Branding rugby as child abuse has led to a heated debate between callers on Lunchtime Live.
Researchers from University of Winchester in the UK have advised that permitting children to take part in impact sports, such as rugby and boxing, should be considered a form of abuse to the child's brain.
A new study examined the strength of medical evidence showing impact sports cause serious brain injuries and concluded that this harm "runs counter to existing laws around child abuse."
University of Winchester Professor of Sport Eric Anderson, who led the study, told the show there is more and more proof.
"It's entirely fair because it's entirely abusive to a child's brain," he said.
"I know it's a highly-emotive topic, people love rugby etc, but people also love tag rugby.
"Tag rugby doesn't intentionally structure trauma into a child's brain.
"We have decades of research on this now, and every new research project that comes out is worse and worse.
"The [US] National Institutes of Health and the Centres for Disease Control have both stated, definitively, that there's a cause and effect relationship between the micro-trauma that occurs as a regular occurance in children's tackle rugby, boxing or other high-impact sports and long-term brain trauma.
"This is not contestable, medically speaking.
"The problem is we have people who love these sports and don't want to believe the research, don't trust the research or don't know anything about the research".
'Sticking our necks in the sand'
Prof Anderson said management of contact is beside the point.
"The purpose of the sport is to collide, to bring another child down," he said.
"That has trauma to the brain as a part of it.
"I understand that the culture loves rugby, but a child's brain doesn't care about the culture.
"A child's brain is traumatised when it's hit - full stop.
"You're also very well aware of the fact that many professional rugby players, hundreds now, are suing World Rugby, the Rugby Football Union and other rugby bodies because of the long-term brain trauma.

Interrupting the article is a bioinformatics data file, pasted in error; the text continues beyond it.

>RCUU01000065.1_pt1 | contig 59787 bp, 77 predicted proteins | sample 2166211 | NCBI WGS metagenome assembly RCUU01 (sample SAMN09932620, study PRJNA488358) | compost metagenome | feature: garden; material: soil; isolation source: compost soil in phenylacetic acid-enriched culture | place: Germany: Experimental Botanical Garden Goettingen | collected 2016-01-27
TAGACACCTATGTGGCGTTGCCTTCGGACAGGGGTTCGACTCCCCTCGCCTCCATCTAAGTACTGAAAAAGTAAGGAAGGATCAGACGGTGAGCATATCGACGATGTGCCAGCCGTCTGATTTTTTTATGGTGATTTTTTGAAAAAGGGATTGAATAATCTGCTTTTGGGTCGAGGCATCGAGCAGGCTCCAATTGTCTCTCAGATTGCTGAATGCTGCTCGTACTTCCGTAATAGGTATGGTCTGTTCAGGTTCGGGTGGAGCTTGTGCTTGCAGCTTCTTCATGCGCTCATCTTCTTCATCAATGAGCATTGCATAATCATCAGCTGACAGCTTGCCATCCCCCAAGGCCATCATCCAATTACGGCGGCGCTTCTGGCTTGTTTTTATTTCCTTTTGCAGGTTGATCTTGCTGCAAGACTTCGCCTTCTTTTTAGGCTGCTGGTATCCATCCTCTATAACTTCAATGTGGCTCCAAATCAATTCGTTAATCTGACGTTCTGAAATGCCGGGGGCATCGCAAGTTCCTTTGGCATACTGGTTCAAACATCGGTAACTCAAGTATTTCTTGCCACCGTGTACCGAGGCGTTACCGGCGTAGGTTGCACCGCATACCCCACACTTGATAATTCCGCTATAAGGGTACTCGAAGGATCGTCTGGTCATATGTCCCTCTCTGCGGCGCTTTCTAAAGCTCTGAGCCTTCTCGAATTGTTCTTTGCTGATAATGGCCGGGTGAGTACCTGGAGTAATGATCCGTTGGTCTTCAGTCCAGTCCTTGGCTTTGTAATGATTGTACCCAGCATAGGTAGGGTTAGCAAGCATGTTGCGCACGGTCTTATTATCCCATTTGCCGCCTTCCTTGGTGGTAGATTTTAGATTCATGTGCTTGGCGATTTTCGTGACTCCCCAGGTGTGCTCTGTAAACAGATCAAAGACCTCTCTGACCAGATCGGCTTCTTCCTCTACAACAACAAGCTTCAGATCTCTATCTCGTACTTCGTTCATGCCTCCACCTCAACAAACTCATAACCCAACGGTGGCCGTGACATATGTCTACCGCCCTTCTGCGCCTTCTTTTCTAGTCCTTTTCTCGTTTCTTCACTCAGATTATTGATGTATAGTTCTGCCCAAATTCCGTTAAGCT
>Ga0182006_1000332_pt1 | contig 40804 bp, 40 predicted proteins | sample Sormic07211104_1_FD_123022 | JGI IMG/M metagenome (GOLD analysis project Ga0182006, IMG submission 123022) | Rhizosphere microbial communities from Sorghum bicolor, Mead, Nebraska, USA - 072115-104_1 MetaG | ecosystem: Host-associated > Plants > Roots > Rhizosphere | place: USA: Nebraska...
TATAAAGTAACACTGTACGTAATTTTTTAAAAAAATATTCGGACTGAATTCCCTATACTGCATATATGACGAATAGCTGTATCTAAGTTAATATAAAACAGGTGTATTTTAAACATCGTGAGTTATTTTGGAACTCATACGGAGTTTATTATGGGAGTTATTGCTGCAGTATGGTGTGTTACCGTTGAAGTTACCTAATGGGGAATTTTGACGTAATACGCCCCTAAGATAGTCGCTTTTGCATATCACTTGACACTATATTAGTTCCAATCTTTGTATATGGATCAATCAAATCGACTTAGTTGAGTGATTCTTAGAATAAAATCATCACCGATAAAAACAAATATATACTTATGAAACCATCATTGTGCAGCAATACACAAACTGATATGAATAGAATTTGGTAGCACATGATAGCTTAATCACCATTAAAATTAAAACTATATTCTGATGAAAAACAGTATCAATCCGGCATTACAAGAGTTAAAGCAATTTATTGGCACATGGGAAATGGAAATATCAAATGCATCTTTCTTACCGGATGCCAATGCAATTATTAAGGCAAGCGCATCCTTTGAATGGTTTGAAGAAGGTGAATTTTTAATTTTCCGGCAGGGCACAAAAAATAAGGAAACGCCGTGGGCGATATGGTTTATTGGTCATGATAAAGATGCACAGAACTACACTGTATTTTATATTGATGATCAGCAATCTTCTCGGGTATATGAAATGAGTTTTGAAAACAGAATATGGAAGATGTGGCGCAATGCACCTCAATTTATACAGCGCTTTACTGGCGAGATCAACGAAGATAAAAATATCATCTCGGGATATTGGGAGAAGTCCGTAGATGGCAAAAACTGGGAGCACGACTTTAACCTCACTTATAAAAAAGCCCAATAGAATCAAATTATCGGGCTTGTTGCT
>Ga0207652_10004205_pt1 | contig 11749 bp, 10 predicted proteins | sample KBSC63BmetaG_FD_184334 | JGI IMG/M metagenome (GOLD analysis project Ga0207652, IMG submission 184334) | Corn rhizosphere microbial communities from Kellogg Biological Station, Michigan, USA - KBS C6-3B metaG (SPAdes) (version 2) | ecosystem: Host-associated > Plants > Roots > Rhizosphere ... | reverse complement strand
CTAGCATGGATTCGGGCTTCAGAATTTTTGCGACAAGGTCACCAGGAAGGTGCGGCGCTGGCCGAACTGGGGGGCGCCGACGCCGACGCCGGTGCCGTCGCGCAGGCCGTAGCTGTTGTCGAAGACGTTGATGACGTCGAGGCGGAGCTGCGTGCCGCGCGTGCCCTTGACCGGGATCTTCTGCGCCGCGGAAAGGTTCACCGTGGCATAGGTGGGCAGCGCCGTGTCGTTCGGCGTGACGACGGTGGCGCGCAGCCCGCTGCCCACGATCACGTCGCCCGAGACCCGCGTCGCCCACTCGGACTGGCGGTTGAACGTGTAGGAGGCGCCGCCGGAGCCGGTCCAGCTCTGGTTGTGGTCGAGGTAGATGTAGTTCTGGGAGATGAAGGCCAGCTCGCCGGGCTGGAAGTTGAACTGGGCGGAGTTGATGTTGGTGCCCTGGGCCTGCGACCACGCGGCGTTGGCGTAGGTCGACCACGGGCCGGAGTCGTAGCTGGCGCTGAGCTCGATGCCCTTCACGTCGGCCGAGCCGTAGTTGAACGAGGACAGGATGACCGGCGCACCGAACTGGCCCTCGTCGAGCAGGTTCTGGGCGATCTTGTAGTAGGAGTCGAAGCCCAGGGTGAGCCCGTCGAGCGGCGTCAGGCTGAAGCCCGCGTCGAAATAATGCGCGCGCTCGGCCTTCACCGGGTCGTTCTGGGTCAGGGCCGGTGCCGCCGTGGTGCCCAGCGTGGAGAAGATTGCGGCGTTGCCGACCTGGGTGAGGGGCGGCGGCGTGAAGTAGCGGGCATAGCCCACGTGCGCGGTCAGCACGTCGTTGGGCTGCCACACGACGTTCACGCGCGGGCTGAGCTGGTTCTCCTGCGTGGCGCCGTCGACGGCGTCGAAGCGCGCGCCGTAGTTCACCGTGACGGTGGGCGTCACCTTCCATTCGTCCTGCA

"So, we can no longer stick our necks in the sand and not see the problem".
Prof Anderson said dementia is now being diagnosed in 18-year-olds, which is only found in high-impact collision sport athletes.
Boxing coach Liam Morley Brereton said there is more care given than ever before.
"I don't know why he says he's a professor in sport, he's scaremongering every parent," he said.
"In boxing you have medicals before, in no other sport does your kid need a medical before they take part even in the gym session, never mind the boxing.
"In kids boxing every one of them are medicled every year; they'd be medically [checked] three months before a competition and they're medically checked the day of the competition.
"If they win that fight, they're medically checked the next morning.
"If a punch is landed anywhere hard... you're checked after the fight.
"I used to ride horses as a kid and I got more falls; are we just going to stop playing every sport?"
Prof Anderson claimed Mr Brereton was 'horrifically uniformed'.
"That's quite scary knowing that he's a boxing coach," he said.
"If I were to ask him what dementia pugilistica or a chronic traumatic encephalopathy is, he wouldn't know.
"That's because they've bought the lore that sport can do no bad.
"We're not calling for children not to do sport; what we are saying is those children that he's supervising in the boxing ring, he is causing brain trauma.
"He's permitting them to cause brain trauma to other children's brains."
Mr Brereton said he wants to see figures from Prof Anderson.
"Ask him how many nights has he spent in a boxing club with kids, and he sees what outlet boxing gives kids?" he said.
"Let him show me the figures: how many kids out of boxing clubs has ended up underneath him with brain trauma?"
Prof Anderson suggested Mr Brereton and others go to Google Scholar and look up 'Boxing Brain Trauma'.
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